This is a discussion that occurred underneath my post, Catholic Approach to Protestants: Reflections. Anglican Iain’s words will be in blue.
Speaking as a Protestant (well sort of I’m an Anglican) I’m glad to know Catholics still think I’m a Christian (you might want to publicise this a bit more, though). Speaking personally, however, the reason I am unlikely to join the fold any time soon is not through any great antipathy to any particular Catholic practice or doctrine, or forms of worship, but because of how I at least perceive the Catholic Church approaches issues of doctrine as a whole. While I do in fact respectfully disagree with some of the positions the Catholic Church holds, even if I did not, I do not think I could in all good conscience become a member of the Catholic Church.
The problem I have is that I perceive (perhaps wrongly) an approach by the Catholic Church to discussion or disagreement over faith and doctrine whereby one points to paragraph 237 of the 1516 encyclical of Pope whoever, triumphantly point out that it is unequivocal on this point and sit back satisfied as if this were decisive, or even in fact mattered.
My problem is that as I understand it, to be a Catholic, or a “good” or “proper” Catholic, is to affirm ahead of time that what I believe will be what the Church says I should believe, not because it is convincing, or because I accept the soundness of its reasoning, but simply because it has said that it is so, and that I must affirm that if I find I do not believe I must somehow try to work my way into believing it. And that is something I cannot do.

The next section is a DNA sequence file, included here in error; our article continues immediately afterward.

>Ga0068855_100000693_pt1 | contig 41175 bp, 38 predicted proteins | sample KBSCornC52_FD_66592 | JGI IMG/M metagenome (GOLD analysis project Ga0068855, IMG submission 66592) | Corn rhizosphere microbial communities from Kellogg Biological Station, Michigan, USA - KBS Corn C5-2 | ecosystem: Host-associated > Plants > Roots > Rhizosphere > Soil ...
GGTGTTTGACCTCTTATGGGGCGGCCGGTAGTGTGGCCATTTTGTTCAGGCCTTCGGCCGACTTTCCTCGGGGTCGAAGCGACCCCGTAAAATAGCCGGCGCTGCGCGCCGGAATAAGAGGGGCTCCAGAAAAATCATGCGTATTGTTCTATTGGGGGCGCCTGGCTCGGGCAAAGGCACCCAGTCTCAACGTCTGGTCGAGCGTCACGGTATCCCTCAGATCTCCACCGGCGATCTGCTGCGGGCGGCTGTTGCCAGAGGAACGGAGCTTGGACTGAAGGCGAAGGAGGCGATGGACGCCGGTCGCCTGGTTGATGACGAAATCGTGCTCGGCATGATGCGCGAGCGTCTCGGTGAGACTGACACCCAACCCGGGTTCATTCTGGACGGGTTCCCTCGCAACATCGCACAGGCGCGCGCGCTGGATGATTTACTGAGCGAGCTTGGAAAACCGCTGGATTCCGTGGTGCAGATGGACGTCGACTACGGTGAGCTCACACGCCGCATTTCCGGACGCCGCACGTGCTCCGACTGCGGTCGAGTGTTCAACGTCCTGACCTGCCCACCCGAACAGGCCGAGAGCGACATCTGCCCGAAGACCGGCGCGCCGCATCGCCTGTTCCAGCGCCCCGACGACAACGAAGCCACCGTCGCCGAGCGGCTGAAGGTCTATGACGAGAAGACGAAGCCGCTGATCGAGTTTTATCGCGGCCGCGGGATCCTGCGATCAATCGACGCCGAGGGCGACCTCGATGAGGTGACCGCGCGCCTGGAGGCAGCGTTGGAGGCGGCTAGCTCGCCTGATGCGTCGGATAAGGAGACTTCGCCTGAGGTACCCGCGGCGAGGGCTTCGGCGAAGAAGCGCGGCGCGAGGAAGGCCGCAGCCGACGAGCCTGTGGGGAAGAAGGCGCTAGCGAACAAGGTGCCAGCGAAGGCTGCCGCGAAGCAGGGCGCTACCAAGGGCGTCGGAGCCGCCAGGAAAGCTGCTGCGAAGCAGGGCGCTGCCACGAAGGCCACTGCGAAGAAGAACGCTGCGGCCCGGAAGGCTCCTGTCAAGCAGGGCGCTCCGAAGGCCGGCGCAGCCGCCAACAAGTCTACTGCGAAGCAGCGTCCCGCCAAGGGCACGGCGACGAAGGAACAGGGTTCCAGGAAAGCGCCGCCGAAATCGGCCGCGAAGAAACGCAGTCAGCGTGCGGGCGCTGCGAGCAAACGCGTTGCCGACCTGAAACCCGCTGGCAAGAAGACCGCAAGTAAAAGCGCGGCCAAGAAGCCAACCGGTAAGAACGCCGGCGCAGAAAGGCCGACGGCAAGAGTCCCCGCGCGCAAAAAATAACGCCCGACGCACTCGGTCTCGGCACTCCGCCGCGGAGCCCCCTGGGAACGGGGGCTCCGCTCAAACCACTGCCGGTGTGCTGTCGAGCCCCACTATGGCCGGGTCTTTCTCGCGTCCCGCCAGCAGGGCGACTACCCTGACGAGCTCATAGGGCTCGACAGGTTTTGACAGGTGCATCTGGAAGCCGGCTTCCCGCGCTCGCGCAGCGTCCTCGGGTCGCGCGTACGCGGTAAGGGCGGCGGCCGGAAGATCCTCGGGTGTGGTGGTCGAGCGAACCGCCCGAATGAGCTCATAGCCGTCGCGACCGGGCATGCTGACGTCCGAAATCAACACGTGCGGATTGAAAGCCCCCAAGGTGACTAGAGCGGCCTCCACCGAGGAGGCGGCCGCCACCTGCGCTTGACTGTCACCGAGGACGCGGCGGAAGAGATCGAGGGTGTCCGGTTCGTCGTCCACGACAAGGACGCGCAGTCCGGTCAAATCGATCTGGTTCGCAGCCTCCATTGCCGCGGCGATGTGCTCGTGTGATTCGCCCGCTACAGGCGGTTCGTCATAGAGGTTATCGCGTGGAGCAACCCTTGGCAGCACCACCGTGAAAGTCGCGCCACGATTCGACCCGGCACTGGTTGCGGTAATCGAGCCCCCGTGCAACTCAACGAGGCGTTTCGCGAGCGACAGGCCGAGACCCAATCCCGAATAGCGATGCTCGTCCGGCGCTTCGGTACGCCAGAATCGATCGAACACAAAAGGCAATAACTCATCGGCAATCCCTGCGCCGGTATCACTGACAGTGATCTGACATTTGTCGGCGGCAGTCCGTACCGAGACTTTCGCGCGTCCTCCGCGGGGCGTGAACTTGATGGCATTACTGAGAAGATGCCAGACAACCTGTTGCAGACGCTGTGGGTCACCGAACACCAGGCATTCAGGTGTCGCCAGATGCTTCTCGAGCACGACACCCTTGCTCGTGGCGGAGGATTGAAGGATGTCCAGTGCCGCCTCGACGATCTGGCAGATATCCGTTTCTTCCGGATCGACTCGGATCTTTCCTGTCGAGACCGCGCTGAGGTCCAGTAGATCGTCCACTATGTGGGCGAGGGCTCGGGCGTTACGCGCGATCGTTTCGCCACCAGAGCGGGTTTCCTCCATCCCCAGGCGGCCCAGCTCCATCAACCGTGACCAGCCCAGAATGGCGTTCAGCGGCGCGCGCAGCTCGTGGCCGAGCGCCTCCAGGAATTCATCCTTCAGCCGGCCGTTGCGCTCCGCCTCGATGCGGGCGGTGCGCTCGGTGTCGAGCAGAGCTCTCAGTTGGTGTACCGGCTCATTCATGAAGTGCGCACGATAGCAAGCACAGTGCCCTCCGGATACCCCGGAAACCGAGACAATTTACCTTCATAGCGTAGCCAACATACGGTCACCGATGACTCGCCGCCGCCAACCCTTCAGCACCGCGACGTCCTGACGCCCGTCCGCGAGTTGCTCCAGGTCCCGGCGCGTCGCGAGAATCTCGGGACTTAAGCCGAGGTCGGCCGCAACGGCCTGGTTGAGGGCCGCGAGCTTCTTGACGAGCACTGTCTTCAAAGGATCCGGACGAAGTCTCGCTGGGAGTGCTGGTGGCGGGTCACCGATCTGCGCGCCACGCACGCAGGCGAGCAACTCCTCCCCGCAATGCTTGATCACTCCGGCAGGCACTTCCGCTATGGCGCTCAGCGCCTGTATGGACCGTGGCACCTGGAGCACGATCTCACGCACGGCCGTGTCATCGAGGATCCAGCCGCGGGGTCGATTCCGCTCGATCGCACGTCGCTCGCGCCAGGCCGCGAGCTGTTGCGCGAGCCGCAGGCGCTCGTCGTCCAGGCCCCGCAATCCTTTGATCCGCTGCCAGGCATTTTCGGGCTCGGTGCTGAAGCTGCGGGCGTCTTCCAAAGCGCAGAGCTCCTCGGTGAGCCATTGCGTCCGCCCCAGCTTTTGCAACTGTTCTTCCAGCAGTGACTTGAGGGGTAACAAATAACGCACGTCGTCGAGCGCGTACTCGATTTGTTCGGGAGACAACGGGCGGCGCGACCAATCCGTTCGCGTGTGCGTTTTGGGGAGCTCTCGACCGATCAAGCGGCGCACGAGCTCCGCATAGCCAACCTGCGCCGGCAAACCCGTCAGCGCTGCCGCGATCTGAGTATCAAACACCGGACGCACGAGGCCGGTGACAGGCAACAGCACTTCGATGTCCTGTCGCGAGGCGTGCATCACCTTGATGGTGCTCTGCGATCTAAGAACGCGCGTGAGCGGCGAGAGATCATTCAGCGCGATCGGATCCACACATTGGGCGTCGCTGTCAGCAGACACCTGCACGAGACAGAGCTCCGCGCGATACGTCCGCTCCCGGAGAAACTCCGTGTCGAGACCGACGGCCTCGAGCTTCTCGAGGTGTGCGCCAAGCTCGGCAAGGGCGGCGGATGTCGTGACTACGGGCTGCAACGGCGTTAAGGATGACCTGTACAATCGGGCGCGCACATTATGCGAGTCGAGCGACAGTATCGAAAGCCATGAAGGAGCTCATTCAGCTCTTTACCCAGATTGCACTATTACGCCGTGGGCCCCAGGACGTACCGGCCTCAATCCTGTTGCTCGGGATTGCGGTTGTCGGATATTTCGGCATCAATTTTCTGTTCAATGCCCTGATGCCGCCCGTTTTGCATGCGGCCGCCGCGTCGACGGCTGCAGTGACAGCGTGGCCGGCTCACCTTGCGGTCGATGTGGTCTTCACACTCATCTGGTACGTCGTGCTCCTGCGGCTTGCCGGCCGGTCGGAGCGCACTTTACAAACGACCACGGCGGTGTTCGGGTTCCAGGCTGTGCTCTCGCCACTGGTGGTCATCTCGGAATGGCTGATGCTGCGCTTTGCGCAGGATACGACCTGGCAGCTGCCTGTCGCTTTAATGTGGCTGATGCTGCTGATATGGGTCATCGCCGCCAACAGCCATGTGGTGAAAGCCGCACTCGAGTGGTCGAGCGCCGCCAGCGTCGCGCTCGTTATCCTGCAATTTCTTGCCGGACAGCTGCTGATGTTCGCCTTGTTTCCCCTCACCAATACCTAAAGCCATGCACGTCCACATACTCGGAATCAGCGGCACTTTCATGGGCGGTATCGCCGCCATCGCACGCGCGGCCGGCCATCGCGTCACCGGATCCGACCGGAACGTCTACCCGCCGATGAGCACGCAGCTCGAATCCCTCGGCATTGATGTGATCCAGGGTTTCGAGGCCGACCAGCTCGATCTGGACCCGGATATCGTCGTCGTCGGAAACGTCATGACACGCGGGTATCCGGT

Of course, that is just me, and many Protestant denominations have exactly the same approach with less justification in centuries of tradition and scholarship to back it up, so this may just be the Anglican in me who prefers its founding principle that anyone is welcome to join and will not be turned away, whatever their beliefs, if they can in all good conscience join the worship and say with us the prayers. (The Anglican Church – woolliness our specialty!).
Catholics have always held that Protestants were Christians; in error on many points, assuredly, but Christian, by virtue of baptism. That’s right from Trent. And Luther and Calvin — rightly understood — reciprocated, however much they detested the Mass, etc.
I understand your objection and you are exactly right in describing how we look at it. As a Catholic you would be bound to accept future binding proclamations of the Church, and to accept all that the Church teaches. The reason for that is how authority works for us. In Catholicism, Church and Tradition are infallible as well as the Bible. You guys accept the infallible Bible. We believe that this inspired Bible (God’s revelation) also teaches that Tradition and Church are authoritative and infallible.
That being the case, one accepts it in faith, and that includes willing obedience even to future proclamations. But I think way more is made of this objection than actually occurs in day-to-day life as a Catholic.